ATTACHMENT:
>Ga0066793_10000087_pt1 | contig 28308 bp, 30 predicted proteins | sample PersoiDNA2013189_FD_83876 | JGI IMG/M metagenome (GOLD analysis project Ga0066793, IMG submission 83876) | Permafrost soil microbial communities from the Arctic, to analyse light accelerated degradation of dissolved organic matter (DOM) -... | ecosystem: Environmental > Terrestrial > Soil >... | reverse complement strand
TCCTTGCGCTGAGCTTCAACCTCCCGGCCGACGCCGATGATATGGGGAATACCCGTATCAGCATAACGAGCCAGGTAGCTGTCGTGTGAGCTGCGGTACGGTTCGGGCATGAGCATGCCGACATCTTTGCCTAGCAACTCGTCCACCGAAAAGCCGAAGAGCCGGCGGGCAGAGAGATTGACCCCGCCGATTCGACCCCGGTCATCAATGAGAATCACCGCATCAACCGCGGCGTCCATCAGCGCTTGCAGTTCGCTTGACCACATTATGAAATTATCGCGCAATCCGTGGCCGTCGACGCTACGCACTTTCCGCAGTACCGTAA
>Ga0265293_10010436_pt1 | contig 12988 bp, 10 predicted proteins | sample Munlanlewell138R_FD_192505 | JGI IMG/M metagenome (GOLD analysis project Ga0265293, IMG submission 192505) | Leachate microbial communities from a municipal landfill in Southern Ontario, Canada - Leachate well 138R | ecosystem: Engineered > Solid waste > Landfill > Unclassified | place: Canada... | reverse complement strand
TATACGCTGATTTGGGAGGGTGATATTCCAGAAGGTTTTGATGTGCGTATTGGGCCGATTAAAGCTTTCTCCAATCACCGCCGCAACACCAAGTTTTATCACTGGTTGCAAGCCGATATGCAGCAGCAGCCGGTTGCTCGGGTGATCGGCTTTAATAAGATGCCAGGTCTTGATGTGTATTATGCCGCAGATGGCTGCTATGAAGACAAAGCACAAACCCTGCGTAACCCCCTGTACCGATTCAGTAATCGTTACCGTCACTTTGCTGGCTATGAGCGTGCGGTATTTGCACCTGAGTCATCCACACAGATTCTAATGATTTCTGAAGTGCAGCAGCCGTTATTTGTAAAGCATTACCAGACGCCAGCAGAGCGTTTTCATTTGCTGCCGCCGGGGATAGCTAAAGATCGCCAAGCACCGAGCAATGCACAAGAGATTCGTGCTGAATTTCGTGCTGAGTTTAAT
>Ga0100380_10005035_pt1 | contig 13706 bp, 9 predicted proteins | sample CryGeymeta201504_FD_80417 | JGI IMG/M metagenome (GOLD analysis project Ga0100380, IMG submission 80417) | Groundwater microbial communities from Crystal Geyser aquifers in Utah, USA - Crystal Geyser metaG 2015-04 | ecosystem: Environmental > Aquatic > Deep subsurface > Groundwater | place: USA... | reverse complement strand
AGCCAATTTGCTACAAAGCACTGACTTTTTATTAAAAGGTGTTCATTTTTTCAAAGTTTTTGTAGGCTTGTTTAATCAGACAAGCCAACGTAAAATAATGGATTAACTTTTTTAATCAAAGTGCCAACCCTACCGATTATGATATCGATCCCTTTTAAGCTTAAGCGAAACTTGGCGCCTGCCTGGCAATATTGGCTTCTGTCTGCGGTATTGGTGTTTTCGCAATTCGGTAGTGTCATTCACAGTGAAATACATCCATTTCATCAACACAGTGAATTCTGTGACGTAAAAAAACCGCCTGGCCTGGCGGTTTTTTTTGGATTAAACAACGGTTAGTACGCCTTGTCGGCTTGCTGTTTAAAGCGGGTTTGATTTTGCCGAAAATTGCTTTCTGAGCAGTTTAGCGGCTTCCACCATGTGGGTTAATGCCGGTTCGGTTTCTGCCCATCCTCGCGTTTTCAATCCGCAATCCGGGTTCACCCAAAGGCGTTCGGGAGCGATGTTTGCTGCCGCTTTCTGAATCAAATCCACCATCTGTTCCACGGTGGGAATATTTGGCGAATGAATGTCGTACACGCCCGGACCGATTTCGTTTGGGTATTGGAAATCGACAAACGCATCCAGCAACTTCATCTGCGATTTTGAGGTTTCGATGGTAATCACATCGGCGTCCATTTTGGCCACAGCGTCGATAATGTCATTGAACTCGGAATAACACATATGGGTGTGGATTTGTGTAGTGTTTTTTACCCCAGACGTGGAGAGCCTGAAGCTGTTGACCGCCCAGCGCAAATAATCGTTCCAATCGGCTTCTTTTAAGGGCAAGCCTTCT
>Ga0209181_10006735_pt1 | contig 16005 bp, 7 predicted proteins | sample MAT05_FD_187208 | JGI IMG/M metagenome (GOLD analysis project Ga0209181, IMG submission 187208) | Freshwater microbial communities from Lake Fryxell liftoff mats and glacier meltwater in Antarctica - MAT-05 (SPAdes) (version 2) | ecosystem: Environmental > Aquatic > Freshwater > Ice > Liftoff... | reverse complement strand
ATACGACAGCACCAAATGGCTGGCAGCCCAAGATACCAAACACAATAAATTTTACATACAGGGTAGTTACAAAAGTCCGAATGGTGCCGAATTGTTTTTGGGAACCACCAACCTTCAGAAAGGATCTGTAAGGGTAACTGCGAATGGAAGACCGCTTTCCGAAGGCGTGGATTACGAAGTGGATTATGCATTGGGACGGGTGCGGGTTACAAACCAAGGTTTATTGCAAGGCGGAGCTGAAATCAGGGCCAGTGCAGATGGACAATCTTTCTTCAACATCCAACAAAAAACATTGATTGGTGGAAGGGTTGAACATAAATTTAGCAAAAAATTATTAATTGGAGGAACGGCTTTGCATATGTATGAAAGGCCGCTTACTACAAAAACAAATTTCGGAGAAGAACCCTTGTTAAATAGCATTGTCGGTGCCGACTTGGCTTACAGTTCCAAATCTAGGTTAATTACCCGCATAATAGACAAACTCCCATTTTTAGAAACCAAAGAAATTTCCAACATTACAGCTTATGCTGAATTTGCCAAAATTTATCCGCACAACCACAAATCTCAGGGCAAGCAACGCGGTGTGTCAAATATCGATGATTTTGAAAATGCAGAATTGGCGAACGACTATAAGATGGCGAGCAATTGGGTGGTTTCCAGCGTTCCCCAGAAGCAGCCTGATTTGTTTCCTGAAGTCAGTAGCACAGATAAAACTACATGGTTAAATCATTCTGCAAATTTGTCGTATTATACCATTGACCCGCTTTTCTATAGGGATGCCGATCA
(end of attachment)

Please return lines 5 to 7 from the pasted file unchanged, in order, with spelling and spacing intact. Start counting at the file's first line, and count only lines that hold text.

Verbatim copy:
>Ga0100380_10005035_pt1 | contig 13706 bp, 9 predicted proteins | sample CryGeymeta201504_FD_80417 | JGI IMG/M metagenome (GOLD analysis project Ga0100380, IMG submission 80417) | Groundwater microbial communities from Crystal Geyser aquifers in Utah, USA - Crystal Geyser metaG 2015-04 | ecosystem: Environmental > Aquatic > Deep subsurface > Groundwater | place: USA... | reverse complement strand
AGCCAATTTGCTACAAAGCACTGACTTTTTATTAAAAGGTGTTCATTTTTTCAAAGTTTTTGTAGGCTTGTTTAATCAGACAAGCCAACGTAAAATAATGGATTAACTTTTTTAATCAAAGTGCCAACCCTACCGATTATGATATCGATCCCTTTTAAGCTTAAGCGAAACTTGGCGCCTGCCTGGCAATATTGGCTTCTGTCTGCGGTATTGGTGTTTTCGCAATTCGGTAGTGTCATTCACAGTGAAATACATCCATTTCATCAACACAGTGAATTCTGTGACGTAAAAAAACCGCCTGGCCTGGCGGTTTTTTTTGGATTAAACAACGGTTAGTACGCCTTGTCGGCTTGCTGTTTAAAGCGGGTTTGATTTTGCCGAAAATTGCTTTCTGAGCAGTTTAGCGGCTTCCACCATGTGGGTTAATGCCGGTTCGGTTTCTGCCCATCCTCGCGTTTTCAATCCGCAATCCGGGTTCACCCAAAGGCGTTCGGGAGCGATGTTTGCTGCCGCTTTCTGAATCAAATCCACCATCTGTTCCACGGTGGGAATATTTGGCGAATGAATGTCGTACACGCCCGGACCGATTTCGTTTGGGTATTGGAAATCGACAAACGCATCCAGCAACTTCATCTGCGATTTTGAGGTTTCGATGGTAATCACATCGGCGTCCATTTTGGCCACAGCGTCGATAATGTCATTGAACTCGGAATAACACATATGGGTGTGGATTTGTGTAGTGTTTTTTACCCCAGACGTGGAGAGCCTGAAGCTGTTGACCGCCCAGCGCAAATAATCGTTCCAATCGGCTTCTTTTAAGGGCAAGCCTTCT
>Ga0209181_10006735_pt1 | contig 16005 bp, 7 predicted proteins | sample MAT05_FD_187208 | JGI IMG/M metagenome (GOLD analysis project Ga0209181, IMG submission 187208) | Freshwater microbial communities from Lake Fryxell liftoff mats and glacier meltwater in Antarctica - MAT-05 (SPAdes) (version 2) | ecosystem: Environmental > Aquatic > Freshwater > Ice > Liftoff... | reverse complement strand